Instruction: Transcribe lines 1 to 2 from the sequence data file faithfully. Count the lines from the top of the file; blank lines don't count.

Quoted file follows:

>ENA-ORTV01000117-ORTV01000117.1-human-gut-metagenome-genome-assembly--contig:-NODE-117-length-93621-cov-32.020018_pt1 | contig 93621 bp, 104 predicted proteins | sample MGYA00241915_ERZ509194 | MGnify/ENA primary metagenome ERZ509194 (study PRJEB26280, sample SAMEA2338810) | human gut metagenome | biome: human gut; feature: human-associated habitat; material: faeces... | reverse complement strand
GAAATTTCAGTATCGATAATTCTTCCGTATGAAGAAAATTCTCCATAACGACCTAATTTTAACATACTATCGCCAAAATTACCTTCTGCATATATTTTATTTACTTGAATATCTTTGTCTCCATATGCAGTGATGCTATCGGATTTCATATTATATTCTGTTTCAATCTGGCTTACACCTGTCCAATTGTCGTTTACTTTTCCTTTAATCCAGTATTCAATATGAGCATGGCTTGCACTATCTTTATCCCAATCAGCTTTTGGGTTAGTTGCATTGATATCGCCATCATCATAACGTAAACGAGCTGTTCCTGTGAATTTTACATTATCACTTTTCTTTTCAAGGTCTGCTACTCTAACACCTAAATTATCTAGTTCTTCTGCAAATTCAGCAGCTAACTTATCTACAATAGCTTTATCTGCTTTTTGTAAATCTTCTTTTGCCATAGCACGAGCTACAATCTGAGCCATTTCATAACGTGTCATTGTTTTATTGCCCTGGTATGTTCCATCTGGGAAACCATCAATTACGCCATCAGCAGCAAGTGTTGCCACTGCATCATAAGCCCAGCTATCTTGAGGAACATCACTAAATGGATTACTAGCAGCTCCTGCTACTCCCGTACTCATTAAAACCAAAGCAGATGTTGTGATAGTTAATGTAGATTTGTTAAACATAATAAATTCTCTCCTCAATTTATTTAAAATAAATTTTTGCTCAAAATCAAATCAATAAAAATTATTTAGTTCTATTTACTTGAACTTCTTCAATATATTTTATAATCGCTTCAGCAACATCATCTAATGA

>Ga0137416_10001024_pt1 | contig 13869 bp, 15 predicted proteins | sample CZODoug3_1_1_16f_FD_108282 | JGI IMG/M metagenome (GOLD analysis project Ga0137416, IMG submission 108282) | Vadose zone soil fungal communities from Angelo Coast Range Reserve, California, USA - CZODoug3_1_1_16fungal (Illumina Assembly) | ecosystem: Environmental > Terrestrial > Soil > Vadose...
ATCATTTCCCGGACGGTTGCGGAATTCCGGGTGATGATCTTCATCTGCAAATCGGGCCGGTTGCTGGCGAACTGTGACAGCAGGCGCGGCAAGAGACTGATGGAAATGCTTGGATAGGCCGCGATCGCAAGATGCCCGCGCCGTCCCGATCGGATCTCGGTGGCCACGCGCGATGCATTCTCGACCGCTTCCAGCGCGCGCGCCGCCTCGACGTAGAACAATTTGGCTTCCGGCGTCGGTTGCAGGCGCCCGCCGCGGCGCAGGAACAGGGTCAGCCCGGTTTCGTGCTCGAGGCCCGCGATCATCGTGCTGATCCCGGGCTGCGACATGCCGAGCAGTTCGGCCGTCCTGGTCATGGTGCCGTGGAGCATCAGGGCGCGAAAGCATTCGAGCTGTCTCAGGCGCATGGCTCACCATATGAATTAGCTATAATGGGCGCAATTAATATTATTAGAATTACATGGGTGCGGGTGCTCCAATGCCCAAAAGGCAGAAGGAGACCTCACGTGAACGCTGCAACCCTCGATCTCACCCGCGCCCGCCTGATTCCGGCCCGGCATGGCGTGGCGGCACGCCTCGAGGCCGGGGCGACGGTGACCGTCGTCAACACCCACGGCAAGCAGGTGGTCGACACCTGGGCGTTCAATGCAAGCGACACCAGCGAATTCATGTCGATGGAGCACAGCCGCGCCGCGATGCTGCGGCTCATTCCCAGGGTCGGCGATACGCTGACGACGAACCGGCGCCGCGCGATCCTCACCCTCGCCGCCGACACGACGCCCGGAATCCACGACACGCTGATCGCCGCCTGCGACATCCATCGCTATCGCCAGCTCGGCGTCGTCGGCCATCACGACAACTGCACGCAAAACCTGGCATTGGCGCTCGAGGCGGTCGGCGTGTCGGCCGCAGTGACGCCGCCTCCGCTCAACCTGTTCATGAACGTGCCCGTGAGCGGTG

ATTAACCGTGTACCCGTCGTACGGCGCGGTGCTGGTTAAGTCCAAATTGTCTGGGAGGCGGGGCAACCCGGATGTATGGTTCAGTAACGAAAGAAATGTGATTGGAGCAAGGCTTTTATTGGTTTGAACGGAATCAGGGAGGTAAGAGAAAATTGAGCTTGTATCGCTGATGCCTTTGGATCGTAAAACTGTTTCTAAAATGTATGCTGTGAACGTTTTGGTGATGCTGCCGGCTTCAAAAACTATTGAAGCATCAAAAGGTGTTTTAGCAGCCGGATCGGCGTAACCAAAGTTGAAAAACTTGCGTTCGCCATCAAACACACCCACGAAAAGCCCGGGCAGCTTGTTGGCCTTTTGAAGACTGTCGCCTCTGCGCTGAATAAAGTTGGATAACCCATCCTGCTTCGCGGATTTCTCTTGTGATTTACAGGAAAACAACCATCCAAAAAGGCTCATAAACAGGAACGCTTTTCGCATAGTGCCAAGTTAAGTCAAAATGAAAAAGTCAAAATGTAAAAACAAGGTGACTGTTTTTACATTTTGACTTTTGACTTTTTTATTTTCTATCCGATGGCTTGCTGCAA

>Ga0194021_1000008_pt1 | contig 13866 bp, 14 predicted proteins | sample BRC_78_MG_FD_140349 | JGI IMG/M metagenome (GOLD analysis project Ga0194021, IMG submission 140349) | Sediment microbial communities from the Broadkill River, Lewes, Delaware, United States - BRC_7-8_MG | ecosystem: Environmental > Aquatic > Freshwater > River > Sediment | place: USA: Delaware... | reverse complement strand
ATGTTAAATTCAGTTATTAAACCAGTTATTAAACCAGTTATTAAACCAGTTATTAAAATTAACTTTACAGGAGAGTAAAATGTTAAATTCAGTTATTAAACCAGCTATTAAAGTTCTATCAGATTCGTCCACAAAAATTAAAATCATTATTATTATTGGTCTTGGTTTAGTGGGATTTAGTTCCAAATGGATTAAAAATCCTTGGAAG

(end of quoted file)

>ENA-ORTV01000117-ORTV01000117.1-human-gut-metagenome-genome-assembly--contig:-NODE-117-length-93621-cov-32.020018_pt1 | contig 93621 bp, 104 predicted proteins | sample MGYA00241915_ERZ509194 | MGnify/ENA primary metagenome ERZ509194 (study PRJEB26280, sample SAMEA2338810) | human gut metagenome | biome: human gut; feature: human-associated habitat; material: faeces... | reverse complement strand
GAAATTTCAGTATCGATAATTCTTCCGTATGAAGAAAATTCTCCATAACGACCTAATTTTAACATACTATCGCCAAAATTACCTTCTGCATATATTTTATTTACTTGAATATCTTTGTCTCCATATGCAGTGATGCTATCGGATTTCATATTATATTCTGTTTCAATCTGGCTTACACCTGTCCAATTGTCGTTTACTTTTCCTTTAATCCAGTATTCAATATGAGCATGGCTTGCACTATCTTTATCCCAATCAGCTTTTGGGTTAGTTGCATTGATATCGCCATCATCATAACGTAAACGAGCTGTTCCTGTGAATTTTACATTATCACTTTTCTTTTCAAGGTCTGCTACTCTAACACCTAAATTATCTAGTTCTTCTGCAAATTCAGCAGCTAACTTATCTACAATAGCTTTATCTGCTTTTTGTAAATCTTCTTTTGCCATAGCACGAGCTACAATCTGAGCCATTTCATAACGTGTCATTGTTTTATTGCCCTGGTATGTTCCATCTGGGAAACCATCAATTACGCCATCAGCAGCAAGTGTTGCCACTGCATCATAAGCCCAGCTATCTTGAGGAACATCACTAAATGGATTACTAGCAGCTCCTGCTACTCCCGTACTCATTAAAACCAAAGCAGATGTTGTGATAGTTAATGTAGATTTGTTAAACATAATAAATTCTCTCCTCAATTTATTTAAAATAAATTTTTGCTCAAAATCAAATCAATAAAAATTATTTAGTTCTATTTACTTGAACTTCTTCAATATATTTTATAATCGCTTCAGCAACATCATCTAATGA